Some people might think I am being over the top in claiming that an unattended bag at an airport is a sign of complacency and lax security.
Of course I understand that 99 times out of 100 (more, even) an unattended bag is just that. But I just mean that this is the kind of assumption that terrorists rely on.
And there is a pattern. I remember just after the sarin gas attacks, when all Japan was supposedly on super alert, that I got off the Saikyo Line at Shinjuku (the terminus then) and saw a plastic bag left on the train, with something in it. I alerted a JR staff member on the platform and he... walked over, picked it up, opened it and peered into it. With me three feet away.
Another time (circa 2014), I stepped onto a Ginza line subway train just as the doors were closing. Very unusually, there were only a couple of people on that carriage – all at one end or the other. Even more unusually, there was a large, packed rucksack on a seat in front of me. There was, in my view, no conceivable way someone could leave home with a rucksack that big then “forget” it in the same way people put a new purchase on the luggage rack and forget it. It was very suspicious.
It seemed to take ages to get to the next stop but when we did I leapt off and went straight to the man on the platform and began to tell him what I saw. He shushed me and ignored me. I insisted but he was “busy” operating some device on the platform. I said that he must look where I was pointing but he stepped across the platform to deal with the departure of a train over there. Meanwhile the train with the huge rucksack left.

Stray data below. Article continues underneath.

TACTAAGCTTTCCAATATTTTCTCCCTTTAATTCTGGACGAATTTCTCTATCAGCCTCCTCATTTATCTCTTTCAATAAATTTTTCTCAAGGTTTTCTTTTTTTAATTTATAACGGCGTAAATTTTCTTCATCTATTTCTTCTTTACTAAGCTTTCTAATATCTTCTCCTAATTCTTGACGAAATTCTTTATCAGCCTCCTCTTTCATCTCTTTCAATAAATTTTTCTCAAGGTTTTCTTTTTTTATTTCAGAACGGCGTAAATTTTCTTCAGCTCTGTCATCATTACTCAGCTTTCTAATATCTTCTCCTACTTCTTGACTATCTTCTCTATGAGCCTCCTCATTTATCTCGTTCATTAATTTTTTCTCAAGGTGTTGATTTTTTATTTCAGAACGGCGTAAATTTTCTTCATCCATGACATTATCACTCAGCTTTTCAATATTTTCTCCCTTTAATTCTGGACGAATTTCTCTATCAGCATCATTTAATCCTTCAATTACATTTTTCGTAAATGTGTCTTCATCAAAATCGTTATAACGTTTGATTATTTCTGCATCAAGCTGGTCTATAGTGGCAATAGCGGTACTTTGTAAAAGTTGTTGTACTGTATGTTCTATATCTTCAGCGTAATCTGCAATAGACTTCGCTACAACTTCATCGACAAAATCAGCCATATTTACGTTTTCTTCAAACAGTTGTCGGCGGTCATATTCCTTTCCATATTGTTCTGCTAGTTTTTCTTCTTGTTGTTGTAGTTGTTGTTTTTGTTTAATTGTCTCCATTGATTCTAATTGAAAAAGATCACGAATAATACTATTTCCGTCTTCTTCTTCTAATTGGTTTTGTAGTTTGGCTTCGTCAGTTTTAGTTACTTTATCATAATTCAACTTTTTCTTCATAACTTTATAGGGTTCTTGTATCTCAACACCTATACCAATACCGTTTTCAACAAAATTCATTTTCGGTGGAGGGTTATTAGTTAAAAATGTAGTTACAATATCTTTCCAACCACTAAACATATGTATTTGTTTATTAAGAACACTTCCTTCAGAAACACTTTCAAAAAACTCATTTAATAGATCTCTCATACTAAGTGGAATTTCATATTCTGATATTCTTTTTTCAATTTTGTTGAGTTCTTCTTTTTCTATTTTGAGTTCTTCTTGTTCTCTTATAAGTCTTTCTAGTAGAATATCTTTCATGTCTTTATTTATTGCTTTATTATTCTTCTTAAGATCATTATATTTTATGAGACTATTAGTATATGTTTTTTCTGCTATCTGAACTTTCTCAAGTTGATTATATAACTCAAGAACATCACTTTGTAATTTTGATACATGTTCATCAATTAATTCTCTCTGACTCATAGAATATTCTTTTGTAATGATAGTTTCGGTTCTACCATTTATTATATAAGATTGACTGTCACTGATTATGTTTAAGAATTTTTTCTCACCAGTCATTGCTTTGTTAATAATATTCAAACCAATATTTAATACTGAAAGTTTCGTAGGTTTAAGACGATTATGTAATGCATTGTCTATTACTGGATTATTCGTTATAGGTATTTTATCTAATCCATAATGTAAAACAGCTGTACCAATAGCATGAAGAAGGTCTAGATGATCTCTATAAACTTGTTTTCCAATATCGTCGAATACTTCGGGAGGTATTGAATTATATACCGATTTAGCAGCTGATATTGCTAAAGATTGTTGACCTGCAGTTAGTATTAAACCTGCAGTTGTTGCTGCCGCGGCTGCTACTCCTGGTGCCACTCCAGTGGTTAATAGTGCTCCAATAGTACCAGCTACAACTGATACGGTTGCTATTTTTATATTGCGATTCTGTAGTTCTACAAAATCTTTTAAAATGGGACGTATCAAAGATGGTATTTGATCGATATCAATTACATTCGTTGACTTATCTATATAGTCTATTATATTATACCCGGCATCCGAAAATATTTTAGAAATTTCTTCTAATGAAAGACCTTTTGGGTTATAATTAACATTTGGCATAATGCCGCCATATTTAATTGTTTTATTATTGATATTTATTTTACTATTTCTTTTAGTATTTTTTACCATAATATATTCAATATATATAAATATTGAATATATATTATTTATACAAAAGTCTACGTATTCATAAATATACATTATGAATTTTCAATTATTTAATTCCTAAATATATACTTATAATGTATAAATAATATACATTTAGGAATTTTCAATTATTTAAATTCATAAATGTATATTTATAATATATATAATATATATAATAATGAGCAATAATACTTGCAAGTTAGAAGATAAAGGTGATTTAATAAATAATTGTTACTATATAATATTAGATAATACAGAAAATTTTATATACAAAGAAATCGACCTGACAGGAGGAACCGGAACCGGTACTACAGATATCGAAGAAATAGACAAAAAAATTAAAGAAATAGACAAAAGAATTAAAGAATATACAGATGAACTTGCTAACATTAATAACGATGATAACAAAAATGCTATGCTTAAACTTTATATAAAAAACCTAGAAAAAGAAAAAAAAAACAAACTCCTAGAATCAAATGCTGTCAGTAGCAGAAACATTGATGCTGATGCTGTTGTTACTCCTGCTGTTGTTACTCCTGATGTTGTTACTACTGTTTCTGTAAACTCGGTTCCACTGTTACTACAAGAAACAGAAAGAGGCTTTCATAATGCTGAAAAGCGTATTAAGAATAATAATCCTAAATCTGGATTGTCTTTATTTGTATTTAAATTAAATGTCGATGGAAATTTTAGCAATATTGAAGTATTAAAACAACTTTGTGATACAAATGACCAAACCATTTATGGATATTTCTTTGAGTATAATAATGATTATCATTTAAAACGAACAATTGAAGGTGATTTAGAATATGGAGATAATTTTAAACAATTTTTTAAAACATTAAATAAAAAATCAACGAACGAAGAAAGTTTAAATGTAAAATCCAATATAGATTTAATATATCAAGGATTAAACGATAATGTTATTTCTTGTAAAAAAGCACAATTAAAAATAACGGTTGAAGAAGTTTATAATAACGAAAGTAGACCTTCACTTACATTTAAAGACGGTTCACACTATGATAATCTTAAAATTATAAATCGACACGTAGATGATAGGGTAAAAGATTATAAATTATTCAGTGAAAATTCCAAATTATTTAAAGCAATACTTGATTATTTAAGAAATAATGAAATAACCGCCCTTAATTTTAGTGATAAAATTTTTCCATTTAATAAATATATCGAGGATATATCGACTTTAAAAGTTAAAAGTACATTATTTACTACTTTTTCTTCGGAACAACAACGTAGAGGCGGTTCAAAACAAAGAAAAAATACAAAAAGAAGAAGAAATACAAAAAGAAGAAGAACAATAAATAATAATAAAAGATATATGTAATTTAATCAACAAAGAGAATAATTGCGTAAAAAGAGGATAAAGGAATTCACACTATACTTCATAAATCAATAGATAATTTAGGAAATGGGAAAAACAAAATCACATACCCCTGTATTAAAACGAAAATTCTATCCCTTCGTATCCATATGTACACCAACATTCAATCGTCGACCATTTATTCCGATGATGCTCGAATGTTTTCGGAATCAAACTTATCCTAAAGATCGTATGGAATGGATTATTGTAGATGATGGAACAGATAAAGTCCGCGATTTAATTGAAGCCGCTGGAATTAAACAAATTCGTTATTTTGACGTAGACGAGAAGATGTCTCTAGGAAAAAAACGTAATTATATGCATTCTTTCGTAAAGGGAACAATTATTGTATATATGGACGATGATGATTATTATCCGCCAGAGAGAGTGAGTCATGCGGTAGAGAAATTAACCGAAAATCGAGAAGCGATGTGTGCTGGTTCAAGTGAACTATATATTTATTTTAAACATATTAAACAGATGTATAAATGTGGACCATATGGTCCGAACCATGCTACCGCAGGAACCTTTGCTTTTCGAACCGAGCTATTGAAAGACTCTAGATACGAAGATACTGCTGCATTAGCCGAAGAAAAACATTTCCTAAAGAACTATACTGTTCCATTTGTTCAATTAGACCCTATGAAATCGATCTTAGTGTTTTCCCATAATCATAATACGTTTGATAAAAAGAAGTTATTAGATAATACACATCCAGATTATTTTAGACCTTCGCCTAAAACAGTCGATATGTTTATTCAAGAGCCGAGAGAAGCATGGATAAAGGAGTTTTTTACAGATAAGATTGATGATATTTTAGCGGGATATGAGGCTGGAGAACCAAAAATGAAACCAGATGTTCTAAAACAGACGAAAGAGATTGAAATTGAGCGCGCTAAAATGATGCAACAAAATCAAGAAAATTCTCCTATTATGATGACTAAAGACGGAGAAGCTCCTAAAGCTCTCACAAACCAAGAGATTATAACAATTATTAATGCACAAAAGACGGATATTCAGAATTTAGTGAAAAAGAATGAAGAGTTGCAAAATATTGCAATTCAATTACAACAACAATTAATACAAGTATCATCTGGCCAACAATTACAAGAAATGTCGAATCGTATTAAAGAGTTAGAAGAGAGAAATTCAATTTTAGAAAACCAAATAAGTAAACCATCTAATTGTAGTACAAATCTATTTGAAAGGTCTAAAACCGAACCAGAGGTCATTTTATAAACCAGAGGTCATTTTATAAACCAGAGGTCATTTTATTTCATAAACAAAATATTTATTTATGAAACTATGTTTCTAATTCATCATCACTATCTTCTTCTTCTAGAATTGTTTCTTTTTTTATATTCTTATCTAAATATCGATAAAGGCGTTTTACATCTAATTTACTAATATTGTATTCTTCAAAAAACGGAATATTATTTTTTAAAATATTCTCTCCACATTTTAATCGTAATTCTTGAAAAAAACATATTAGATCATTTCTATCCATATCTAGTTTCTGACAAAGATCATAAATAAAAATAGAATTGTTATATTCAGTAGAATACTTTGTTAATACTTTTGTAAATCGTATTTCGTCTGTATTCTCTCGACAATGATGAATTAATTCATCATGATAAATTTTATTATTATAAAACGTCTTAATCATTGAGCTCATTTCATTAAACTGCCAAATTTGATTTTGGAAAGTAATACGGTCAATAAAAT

When I eventually told him that there was a large rucksack that could contain a bomb he looked at me as if I was mad. When I left the station, I told the staff at the office. “Mōshi wake arimasen” he said perfunctorily. Not: “A massive rucksack, you say? The train that just left? Do you know which carriage? I will call the next station...”
I think it would have had to have wires sticking out of it and loud ticking for anyone to take notice.
Another time (2007), I am embarrassed to say that I accidentally carried small box cutter through security at Narita (in a forgotten pocket in my jacket).
When I hear announcements about heightened security on trains, or see a drill on TV with staff evacuating a station and robots investigating a bag, I don’t think it’s real. It’s basically just an attempt to reassure people that everything is okay. Until it isn’t.